We experience emotions not only during wakefulness but also during dreaming. Dreaming is a sequence of subjective experiences occurring during sleep. Because emotional experiences during dreaming are disconnected from the external environment and motor activity, it is possible to study the “pure” conscious subjective experience of emotions. To date, the emotional experiences that occur during dreaming have been largely neglected in emotion research, although the study of dream emotions and the related methodological issues are relevant for the study of emotions in general. One methodological debate in dream research is centred on self-reports used to collect data about emotional experiences in dreams. Self-reports are the most common, and currently the only, method for measuring the subjective emotional experience. However, it is unclear which type of self-reports – rating scales or narrative reports – provides the most valid and reliable results regarding the underlying emotional experience. In the present talk I will give an overview of a series of studies in which we investigated the degree of convergence between the rating scales and narrative reports of dream emotions. We found that results regarding emotional experiences in dreams are very different, even contradictory, depending on which type of self-report is used. Moreover, rating scales and narrative reports of dream emotions are differentially related to waking state well-being. I will discuss possible reasons for these discrepancies and the implications this has for the study of emotional experiences in both dreaming and waking states.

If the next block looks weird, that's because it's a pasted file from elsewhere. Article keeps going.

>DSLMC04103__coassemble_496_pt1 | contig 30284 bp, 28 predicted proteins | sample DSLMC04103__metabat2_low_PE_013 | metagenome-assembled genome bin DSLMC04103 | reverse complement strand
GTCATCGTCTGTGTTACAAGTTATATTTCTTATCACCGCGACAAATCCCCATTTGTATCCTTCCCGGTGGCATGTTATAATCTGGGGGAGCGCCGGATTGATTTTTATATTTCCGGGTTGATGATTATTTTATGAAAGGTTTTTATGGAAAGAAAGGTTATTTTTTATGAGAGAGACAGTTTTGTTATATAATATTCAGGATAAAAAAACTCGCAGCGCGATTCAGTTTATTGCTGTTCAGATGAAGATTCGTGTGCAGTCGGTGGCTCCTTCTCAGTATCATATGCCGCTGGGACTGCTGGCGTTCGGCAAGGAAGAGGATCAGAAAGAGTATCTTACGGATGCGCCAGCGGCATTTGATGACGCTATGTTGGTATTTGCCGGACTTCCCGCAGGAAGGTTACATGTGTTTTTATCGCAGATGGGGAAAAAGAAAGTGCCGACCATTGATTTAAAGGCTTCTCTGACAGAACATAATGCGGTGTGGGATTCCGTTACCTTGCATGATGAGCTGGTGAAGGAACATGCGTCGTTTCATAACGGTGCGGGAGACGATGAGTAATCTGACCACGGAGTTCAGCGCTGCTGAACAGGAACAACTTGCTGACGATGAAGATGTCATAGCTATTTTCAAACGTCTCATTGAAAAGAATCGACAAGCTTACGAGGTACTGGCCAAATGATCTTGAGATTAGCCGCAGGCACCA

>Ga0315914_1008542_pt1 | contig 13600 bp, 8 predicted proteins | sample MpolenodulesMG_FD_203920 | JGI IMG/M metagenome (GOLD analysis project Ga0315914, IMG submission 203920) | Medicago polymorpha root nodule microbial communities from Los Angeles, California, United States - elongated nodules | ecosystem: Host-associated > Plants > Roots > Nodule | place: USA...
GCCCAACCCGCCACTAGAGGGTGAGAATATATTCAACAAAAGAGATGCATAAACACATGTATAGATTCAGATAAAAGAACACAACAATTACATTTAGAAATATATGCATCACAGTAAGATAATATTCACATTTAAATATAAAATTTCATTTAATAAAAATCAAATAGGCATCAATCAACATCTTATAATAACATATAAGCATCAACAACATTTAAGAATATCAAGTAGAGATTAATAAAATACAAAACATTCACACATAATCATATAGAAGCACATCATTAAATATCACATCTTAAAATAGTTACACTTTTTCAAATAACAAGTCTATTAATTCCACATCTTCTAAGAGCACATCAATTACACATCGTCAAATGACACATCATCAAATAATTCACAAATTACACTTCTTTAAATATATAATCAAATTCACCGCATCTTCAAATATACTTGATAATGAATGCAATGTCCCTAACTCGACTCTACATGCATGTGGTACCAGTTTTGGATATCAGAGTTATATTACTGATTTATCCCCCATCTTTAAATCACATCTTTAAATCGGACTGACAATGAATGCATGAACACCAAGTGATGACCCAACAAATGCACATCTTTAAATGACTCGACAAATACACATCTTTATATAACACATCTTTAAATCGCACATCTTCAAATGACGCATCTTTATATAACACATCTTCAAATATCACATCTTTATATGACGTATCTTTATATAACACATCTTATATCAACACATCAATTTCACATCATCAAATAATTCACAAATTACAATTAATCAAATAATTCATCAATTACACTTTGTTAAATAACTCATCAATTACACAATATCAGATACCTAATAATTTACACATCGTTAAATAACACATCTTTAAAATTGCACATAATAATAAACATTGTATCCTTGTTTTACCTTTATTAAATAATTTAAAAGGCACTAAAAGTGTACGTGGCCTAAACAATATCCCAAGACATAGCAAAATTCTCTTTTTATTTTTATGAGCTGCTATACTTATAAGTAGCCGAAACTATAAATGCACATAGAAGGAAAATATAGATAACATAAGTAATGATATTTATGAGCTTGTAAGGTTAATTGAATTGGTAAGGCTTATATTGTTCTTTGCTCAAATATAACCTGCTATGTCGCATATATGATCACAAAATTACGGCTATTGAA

Dehumanization – a social bias of perceiving others as less than human – is widespread and has disastrous impact on human welfare (Haslam & Loughnan, 2014). Existing methods attempting to reduce dehumanization have had limited success, as they have relied on effortful cognitive strategies. Given the strong influence of our emotional states on how we perceive others, we argue that modifying dehumanization via emotion may be a more efficient method. The self-transcending and pro-social properties of elevation – an emotion we feel when witnessing exemplar moral acts – make it a strong candidate for reducing dehumanization. In three between-subject experiments we induced elevation (and control emotions) to examine its effect on dehumanization. Dehumanization was assessed by having participants rate to what extent a set of animalistic traits describe members of commonly dehumanized outgroups. Across all three studies results showed that participants who felt elevation as opposed to positive or neutral affect dehumanized significantly less. Furthermore, Study 2 yielded support for our hypothesis that a sense of common identity (i.e., shared humanity) with others mediates the effect of elevation on dehumanization. Finally, in Study 3 we found preliminary evidence that the attenuating effect of elevation extends to the behavioral consequences of dehumanization: Participants who felt elevation as opposed to positive and neutral affect were more likely to sign in opposition of anti-Muslim policy petitions. Taken together, these findings support a novel affective approach to reduce and potentially prevent dehumanization and its adverse consequences.